I always love emails like the one that delivered these stunning design images. It came from John Turner, former Chief Engineer, MG Rover Projects, and depicts one of MG Rover’s design ideas to extend and modernise its very capable Rover 75 platform, and move it beyond the RDX60 hatchback project.
The background to these images is fascinating. MG Rover was facing an existential crisis – since the beginning of 2004, the company had desperately been trying to land a deal with SAIC Motor to produce its cars in China and join forces on future product development. The talks were proving famously inconclusive, and the Chinese were proving elusive when it came to signing on the dotted line.
In early 2005, and with months left, the company went on a major charm offensive to get the Chinese on board. It had been accepted that the rather unsexy RDX60 wasn’t enough to do the deed by itself so the company’s talented young Designers were tasked with creating some design concepts to show to SAIC Motor’s executives and demonstrate what they – and the platform – were capable of.
A race against time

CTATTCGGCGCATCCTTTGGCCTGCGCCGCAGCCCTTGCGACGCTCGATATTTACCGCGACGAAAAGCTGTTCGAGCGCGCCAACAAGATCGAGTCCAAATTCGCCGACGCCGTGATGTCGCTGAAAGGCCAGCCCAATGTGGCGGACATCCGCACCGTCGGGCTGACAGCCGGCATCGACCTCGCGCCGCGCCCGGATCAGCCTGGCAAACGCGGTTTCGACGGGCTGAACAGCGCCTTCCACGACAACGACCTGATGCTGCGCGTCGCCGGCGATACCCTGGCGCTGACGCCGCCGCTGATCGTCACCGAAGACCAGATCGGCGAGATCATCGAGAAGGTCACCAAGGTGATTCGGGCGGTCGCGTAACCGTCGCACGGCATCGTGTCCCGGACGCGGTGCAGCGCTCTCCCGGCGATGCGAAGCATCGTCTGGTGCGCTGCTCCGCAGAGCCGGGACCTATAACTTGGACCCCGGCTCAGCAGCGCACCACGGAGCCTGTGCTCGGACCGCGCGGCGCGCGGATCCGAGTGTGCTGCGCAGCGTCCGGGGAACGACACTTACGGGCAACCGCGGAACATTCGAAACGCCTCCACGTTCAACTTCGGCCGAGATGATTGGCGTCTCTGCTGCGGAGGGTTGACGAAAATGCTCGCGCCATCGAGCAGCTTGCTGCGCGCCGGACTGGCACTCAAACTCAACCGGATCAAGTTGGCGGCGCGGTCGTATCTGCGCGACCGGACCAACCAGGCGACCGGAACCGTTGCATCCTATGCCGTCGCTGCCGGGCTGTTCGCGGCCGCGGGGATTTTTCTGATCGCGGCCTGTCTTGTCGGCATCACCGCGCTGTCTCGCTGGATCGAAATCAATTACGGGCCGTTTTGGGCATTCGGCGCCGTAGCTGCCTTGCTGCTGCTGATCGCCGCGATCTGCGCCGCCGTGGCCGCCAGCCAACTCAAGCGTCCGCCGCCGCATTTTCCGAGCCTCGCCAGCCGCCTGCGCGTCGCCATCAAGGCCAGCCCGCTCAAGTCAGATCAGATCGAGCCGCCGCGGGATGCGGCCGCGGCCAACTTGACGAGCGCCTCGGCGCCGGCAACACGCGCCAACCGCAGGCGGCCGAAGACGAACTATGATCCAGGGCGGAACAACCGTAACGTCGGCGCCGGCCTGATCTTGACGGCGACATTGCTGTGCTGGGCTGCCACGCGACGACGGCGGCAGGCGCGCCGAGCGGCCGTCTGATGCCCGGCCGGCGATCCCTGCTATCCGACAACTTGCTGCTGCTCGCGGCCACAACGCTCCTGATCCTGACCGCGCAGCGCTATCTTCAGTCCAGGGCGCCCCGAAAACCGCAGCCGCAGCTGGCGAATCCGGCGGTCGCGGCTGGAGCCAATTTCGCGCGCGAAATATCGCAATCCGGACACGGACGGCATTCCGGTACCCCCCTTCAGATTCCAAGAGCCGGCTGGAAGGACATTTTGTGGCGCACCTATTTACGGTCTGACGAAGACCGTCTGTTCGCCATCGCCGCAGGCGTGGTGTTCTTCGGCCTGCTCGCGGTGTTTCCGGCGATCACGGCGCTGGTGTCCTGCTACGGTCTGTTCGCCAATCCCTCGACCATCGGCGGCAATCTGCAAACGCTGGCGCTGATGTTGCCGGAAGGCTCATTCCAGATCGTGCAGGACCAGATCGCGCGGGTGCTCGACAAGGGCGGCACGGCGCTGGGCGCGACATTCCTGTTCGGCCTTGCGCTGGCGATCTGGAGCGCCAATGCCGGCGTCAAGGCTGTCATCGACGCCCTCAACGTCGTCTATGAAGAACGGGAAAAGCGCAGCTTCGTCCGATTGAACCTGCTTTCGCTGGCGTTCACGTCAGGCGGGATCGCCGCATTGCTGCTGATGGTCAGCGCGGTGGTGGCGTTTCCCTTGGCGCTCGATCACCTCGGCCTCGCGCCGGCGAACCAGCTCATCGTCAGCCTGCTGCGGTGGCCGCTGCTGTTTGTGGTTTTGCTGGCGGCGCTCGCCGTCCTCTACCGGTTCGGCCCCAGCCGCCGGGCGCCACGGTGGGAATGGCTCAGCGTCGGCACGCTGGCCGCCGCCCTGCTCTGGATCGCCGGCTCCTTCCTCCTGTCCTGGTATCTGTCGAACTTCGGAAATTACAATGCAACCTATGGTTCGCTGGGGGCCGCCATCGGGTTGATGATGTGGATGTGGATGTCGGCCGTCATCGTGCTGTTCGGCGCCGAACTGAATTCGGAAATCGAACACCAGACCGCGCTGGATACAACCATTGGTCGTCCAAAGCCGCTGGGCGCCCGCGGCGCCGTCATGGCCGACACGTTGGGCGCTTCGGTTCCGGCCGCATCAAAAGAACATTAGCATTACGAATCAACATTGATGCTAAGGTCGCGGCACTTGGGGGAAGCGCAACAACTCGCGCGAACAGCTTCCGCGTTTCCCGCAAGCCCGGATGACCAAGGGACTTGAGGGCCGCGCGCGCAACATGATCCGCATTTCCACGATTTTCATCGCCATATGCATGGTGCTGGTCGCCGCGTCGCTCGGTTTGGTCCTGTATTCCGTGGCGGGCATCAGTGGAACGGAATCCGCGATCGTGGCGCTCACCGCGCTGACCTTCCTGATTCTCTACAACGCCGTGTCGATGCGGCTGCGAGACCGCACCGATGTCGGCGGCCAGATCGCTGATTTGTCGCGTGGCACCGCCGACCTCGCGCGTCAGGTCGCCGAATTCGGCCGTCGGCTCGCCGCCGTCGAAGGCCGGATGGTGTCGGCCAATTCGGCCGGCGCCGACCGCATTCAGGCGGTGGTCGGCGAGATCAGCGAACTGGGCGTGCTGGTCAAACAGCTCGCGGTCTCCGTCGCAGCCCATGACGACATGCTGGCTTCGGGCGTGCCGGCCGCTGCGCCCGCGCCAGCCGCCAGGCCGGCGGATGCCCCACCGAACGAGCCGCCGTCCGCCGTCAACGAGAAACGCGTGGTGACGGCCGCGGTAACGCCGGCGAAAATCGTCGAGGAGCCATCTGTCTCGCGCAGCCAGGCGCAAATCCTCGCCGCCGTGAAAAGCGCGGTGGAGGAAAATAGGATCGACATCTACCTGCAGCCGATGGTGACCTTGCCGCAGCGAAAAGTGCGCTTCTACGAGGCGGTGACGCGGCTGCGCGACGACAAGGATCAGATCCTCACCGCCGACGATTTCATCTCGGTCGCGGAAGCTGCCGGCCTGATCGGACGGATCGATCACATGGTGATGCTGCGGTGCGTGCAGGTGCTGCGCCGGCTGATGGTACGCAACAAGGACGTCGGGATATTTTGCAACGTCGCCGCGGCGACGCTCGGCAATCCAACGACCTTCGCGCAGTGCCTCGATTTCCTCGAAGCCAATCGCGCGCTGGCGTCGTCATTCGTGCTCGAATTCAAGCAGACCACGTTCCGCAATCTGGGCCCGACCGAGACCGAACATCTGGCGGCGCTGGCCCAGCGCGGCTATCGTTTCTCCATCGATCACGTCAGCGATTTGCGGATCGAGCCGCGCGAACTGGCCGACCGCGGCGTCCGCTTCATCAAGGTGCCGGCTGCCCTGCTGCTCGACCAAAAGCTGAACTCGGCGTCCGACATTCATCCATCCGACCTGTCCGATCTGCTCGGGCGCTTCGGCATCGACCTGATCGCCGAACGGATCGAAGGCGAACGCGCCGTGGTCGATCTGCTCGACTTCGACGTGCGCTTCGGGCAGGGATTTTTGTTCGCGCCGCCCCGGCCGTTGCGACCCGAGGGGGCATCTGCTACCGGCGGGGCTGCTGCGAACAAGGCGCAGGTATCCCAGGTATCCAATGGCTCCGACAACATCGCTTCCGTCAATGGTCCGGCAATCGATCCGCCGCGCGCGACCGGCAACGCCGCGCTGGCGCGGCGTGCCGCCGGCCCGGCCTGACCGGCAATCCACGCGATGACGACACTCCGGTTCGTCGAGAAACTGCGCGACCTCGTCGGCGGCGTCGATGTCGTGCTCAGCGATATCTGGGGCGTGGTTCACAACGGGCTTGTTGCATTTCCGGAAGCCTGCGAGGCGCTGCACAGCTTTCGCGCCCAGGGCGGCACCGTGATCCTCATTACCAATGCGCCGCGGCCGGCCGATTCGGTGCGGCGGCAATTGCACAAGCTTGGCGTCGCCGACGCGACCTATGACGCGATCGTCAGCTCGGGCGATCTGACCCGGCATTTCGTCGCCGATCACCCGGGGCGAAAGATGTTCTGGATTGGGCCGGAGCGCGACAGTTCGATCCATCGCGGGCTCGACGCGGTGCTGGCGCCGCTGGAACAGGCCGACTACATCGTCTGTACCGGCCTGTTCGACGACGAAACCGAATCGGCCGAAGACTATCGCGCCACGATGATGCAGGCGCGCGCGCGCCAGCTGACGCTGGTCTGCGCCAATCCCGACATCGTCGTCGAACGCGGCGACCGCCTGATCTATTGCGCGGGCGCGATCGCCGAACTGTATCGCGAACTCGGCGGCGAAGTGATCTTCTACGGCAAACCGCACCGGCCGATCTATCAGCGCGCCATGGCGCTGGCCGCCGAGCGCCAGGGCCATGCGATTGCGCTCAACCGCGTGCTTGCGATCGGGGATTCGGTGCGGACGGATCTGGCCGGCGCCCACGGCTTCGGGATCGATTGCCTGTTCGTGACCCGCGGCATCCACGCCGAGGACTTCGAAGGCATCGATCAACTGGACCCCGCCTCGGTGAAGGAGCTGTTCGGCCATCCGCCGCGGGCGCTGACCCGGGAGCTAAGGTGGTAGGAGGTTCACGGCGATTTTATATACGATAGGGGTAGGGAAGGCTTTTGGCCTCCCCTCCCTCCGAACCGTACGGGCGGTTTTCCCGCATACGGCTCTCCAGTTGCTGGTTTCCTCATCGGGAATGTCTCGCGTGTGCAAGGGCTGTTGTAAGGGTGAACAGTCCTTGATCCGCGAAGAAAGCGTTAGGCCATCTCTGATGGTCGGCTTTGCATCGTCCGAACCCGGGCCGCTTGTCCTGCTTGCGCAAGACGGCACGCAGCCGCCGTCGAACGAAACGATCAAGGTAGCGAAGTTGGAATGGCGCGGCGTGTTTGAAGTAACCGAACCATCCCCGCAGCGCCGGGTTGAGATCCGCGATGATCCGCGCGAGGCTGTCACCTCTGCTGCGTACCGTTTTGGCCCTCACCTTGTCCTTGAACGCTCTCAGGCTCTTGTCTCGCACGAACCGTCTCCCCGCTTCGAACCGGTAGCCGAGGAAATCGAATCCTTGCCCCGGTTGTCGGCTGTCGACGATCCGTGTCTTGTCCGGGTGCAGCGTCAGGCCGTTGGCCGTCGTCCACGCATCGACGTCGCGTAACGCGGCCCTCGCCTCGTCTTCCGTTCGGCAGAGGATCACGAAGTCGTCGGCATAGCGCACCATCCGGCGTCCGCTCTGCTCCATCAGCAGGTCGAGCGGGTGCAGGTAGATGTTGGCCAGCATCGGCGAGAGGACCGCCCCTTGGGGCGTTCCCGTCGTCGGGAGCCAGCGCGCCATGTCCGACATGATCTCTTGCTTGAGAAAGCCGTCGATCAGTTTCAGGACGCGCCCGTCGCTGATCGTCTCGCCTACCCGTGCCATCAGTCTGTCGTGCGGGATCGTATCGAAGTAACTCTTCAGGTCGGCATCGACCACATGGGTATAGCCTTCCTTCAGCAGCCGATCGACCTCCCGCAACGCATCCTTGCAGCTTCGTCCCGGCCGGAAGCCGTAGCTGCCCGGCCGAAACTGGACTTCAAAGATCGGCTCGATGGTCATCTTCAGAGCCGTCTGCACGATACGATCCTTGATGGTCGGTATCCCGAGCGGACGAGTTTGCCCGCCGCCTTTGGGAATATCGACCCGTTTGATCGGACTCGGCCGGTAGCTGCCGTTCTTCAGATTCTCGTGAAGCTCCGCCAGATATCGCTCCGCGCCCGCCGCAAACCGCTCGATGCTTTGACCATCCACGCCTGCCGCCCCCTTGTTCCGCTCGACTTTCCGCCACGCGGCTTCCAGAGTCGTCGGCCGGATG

MG Rover’s future lay ahead of it – and it could be measured in weeks. And with a team led by the brilliant Peter Stevens, and including such young talent as Lee Mitchell, Adam Gompertz and Dan Bowen among others, they were bound to come up with some interesting ideas!
You can see the results of the last ditch plan to turn things around in the RDX60 development story page (linked above), but these previously unseen images – which appear to have been penned by Dan Bowen – demonstrate that MG Rover wanted to show the Chinese that it was deadly serious about taking the Rover marque back upmarket for a launch in the world’s fastest-growing car market.
Sadly, we all know the ending. SAIC Motor walked away at Easter 2005 and, by the following month, it was over for MG Rover. The company went into administration, with Nanjing Automobile Corporation picking up the bones, and the much of the firm’s workforce, including its Design Team, being scattered to the four winds.
All the design
What I find fascinating about these images is just how natural Rover’s developing design language worked in a more upmarket direction. This curvaceous coupe/saloon, cast in the Mercedes-Benz CLS mould, was clearly inspired by the Bugatti Veyron as well as the Rover P5B and it works rather well.
Looking at it with the benefit of 20 years’ worth of hindsight, it’s a car that, had it made it into production by some miracle, would have sunk without a trace in a world that was about to be overrun by an absolute avalanche of SUVs. But, still, this is a lovely-looking idea and Rover-ish enough to help take the brand forwards in a new and exciting direction.
Interestingly, though, in today’s EV-centric world, the idea of a fast, beautiful saloon is making a return on the coat tails of cars like the BYD Han, HiPhi Z Sedan, Lucid Air and Volkswagen ID.7, so here’s an intriguing thought: could this Rover/Bugatti mash-up have been just the thing for here and now?